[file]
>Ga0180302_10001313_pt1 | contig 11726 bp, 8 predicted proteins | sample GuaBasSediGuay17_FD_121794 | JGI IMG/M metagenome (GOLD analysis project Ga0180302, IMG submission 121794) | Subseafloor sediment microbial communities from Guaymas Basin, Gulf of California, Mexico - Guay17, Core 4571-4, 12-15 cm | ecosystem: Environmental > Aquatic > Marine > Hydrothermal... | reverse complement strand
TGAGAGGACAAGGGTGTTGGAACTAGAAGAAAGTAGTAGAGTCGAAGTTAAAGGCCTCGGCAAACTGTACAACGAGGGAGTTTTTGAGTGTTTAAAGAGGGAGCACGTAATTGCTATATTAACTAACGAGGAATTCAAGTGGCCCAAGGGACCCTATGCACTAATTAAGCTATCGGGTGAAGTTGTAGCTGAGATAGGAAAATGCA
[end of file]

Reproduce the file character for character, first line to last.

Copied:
>Ga0180302_10001313_pt1 | contig 11726 bp, 8 predicted proteins | sample GuaBasSediGuay17_FD_121794 | JGI IMG/M metagenome (GOLD analysis project Ga0180302, IMG submission 121794) | Subseafloor sediment microbial communities from Guaymas Basin, Gulf of California, Mexico - Guay17, Core 4571-4, 12-15 cm | ecosystem: Environmental > Aquatic > Marine > Hydrothermal... | reverse complement strand
TGAGAGGACAAGGGTGTTGGAACTAGAAGAAAGTAGTAGAGTCGAAGTTAAAGGCCTCGGCAAACTGTACAACGAGGGAGTTTTTGAGTGTTTAAAGAGGGAGCACGTAATTGCTATATTAACTAACGAGGAATTCAAGTGGCCCAAGGGACCCTATGCACTAATTAAGCTATCGGGTGAAGTTGTAGCTGAGATAGGAAAATGCA